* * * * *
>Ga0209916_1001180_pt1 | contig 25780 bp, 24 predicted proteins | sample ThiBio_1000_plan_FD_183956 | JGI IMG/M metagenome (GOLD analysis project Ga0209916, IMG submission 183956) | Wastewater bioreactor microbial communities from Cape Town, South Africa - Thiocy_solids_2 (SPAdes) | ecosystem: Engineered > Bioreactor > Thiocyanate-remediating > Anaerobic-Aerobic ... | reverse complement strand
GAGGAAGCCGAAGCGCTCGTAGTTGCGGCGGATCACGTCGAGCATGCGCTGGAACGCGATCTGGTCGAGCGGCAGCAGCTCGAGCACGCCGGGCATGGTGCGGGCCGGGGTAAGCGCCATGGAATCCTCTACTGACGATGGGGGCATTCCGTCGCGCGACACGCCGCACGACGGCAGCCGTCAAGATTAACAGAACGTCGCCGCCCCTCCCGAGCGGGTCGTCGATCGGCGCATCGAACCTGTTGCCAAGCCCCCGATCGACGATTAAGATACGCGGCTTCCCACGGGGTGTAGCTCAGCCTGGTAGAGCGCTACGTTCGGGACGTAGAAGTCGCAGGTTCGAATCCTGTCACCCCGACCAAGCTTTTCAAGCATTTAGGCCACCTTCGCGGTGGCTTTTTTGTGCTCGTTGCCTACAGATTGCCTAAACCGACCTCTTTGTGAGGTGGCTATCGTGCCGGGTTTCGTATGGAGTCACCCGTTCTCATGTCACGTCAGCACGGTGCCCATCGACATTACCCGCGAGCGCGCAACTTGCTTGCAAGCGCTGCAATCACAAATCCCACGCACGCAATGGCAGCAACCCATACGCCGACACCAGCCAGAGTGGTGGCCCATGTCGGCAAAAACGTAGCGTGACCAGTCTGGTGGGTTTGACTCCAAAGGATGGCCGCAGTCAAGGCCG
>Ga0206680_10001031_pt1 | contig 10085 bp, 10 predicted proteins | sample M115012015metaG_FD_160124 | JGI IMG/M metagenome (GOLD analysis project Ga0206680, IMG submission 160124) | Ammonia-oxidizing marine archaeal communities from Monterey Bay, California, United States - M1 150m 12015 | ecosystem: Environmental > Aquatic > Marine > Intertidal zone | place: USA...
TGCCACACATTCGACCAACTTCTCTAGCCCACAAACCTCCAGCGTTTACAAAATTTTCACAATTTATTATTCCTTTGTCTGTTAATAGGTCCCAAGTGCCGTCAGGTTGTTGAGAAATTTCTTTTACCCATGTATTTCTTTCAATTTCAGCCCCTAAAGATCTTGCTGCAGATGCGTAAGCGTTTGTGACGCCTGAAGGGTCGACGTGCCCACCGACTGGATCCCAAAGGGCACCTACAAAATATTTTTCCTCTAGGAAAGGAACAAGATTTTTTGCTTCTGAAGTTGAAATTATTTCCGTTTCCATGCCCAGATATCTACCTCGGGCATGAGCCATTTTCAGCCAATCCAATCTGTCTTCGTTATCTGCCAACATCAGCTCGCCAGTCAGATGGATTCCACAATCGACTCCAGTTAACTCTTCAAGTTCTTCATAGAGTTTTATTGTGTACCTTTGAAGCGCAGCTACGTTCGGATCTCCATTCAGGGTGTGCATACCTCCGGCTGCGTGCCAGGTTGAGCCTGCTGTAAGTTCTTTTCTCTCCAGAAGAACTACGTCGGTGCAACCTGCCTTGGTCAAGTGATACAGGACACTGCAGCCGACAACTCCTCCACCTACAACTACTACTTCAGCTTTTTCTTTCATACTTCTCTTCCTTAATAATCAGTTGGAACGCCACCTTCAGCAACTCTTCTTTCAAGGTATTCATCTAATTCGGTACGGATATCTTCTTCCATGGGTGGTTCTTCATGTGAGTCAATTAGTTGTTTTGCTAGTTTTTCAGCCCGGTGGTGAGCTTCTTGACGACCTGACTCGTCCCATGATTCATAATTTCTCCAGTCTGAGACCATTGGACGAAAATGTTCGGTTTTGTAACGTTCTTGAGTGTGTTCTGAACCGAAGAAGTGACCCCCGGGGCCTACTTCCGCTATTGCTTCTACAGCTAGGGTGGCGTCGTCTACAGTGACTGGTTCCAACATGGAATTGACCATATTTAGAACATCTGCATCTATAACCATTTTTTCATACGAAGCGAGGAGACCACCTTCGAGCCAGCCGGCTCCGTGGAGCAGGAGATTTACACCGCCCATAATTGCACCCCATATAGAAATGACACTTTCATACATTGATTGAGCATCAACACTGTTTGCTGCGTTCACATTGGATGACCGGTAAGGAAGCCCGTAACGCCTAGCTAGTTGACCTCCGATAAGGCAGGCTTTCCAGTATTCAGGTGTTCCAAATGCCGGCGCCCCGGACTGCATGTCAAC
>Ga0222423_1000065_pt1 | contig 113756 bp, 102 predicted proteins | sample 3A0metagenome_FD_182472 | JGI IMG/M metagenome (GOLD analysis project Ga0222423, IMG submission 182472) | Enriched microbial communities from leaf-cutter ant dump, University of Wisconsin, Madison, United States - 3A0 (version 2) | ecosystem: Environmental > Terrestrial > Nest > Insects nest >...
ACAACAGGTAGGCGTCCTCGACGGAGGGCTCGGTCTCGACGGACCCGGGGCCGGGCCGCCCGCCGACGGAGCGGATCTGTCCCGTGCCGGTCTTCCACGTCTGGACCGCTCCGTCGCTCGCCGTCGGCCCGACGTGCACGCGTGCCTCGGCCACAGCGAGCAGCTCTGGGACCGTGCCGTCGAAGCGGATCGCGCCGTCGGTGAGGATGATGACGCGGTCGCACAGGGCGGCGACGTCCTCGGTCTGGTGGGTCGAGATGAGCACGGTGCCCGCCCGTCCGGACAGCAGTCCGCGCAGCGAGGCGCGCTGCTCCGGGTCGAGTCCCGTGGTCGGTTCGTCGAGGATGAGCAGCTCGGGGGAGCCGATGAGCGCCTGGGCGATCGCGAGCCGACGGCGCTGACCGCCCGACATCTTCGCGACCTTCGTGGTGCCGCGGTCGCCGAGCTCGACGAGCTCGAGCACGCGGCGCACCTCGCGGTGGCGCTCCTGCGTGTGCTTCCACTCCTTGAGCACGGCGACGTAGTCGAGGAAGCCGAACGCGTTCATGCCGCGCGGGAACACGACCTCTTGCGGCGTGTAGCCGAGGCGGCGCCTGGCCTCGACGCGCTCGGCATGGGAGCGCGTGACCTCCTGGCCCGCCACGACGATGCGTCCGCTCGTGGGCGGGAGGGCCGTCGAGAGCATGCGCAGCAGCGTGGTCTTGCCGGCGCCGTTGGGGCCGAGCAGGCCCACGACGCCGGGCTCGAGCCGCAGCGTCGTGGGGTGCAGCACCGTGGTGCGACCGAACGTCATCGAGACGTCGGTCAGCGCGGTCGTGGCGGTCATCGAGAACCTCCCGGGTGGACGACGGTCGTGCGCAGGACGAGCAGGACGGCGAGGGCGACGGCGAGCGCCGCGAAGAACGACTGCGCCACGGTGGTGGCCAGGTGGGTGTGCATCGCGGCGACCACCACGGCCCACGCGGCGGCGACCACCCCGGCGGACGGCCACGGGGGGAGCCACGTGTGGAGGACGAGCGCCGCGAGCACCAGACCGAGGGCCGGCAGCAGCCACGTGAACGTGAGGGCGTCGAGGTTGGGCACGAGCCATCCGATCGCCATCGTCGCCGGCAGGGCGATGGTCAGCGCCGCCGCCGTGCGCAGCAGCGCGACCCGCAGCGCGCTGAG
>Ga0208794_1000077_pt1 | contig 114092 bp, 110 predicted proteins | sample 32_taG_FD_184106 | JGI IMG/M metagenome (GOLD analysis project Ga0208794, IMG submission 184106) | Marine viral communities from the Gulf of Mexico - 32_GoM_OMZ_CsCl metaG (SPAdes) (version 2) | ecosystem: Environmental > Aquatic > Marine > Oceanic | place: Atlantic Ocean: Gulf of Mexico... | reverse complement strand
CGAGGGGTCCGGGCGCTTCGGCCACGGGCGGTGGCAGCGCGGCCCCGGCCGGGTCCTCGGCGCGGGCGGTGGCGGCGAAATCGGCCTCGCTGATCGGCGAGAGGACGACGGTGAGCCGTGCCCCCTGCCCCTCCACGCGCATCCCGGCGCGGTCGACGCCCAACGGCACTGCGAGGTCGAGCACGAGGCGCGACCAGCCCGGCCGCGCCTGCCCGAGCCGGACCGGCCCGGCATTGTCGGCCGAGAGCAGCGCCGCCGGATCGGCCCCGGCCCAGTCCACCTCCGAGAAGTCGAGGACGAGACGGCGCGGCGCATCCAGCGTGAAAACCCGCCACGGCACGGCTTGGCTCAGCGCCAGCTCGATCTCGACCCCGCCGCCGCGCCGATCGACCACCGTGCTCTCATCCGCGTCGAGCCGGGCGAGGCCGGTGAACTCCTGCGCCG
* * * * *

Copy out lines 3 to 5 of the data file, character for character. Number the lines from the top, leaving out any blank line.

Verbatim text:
>Ga0206680_10001031_pt1 | contig 10085 bp, 10 predicted proteins | sample M115012015metaG_FD_160124 | JGI IMG/M metagenome (GOLD analysis project Ga0206680, IMG submission 160124) | Ammonia-oxidizing marine archaeal communities from Monterey Bay, California, United States - M1 150m 12015 | ecosystem: Environmental > Aquatic > Marine > Intertidal zone | place: USA...
TGCCACACATTCGACCAACTTCTCTAGCCCACAAACCTCCAGCGTTTACAAAATTTTCACAATTTATTATTCCTTTGTCTGTTAATAGGTCCCAAGTGCCGTCAGGTTGTTGAGAAATTTCTTTTACCCATGTATTTCTTTCAATTTCAGCCCCTAAAGATCTTGCTGCAGATGCGTAAGCGTTTGTGACGCCTGAAGGGTCGACGTGCCCACCGACTGGATCCCAAAGGGCACCTACAAAATATTTTTCCTCTAGGAAAGGAACAAGATTTTTTGCTTCTGAAGTTGAAATTATTTCCGTTTCCATGCCCAGATATCTACCTCGGGCATGAGCCATTTTCAGCCAATCCAATCTGTCTTCGTTATCTGCCAACATCAGCTCGCCAGTCAGATGGATTCCACAATCGACTCCAGTTAACTCTTCAAGTTCTTCATAGAGTTTTATTGTGTACCTTTGAAGCGCAGCTACGTTCGGATCTCCATTCAGGGTGTGCATACCTCCGGCTGCGTGCCAGGTTGAGCCTGCTGTAAGTTCTTTTCTCTCCAGAAGAACTACGTCGGTGCAACCTGCCTTGGTCAAGTGATACAGGACACTGCAGCCGACAACTCCTCCACCTACAACTACTACTTCAGCTTTTTCTTTCATACTTCTCTTCCTTAATAATCAGTTGGAACGCCACCTTCAGCAACTCTTCTTTCAAGGTATTCATCTAATTCGGTACGGATATCTTCTTCCATGGGTGGTTCTTCATGTGAGTCAATTAGTTGTTTTGCTAGTTTTTCAGCCCGGTGGTGAGCTTCTTGACGACCTGACTCGTCCCATGATTCATAATTTCTCCAGTCTGAGACCATTGGACGAAAATGTTCGGTTTTGTAACGTTCTTGAGTGTGTTCTGAACCGAAGAAGTGACCCCCGGGGCCTACTTCCGCTATTGCTTCTACAGCTAGGGTGGCGTCGTCTACAGTGACTGGTTCCAACATGGAATTGACCATATTTAGAACATCTGCATCTATAACCATTTTTTCATACGAAGCGAGGAGACCACCTTCGAGCCAGCCGGCTCCGTGGAGCAGGAGATTTACACCGCCCATAATTGCACCCCATATAGAAATGACACTTTCATACATTGATTGAGCATCAACACTGTTTGCTGCGTTCACATTGGATGACCGGTAAGGAAGCCCGTAACGCCTAGCTAGTTGACCTCCGATAAGGCAGGCTTTCCAGTATTCAGGTGTTCCAAATGCCGGCGCCCCGGACTGCATGTCAAC
>Ga0222423_1000065_pt1 | contig 113756 bp, 102 predicted proteins | sample 3A0metagenome_FD_182472 | JGI IMG/M metagenome (GOLD analysis project Ga0222423, IMG submission 182472) | Enriched microbial communities from leaf-cutter ant dump, University of Wisconsin, Madison, United States - 3A0 (version 2) | ecosystem: Environmental > Terrestrial > Nest > Insects nest >...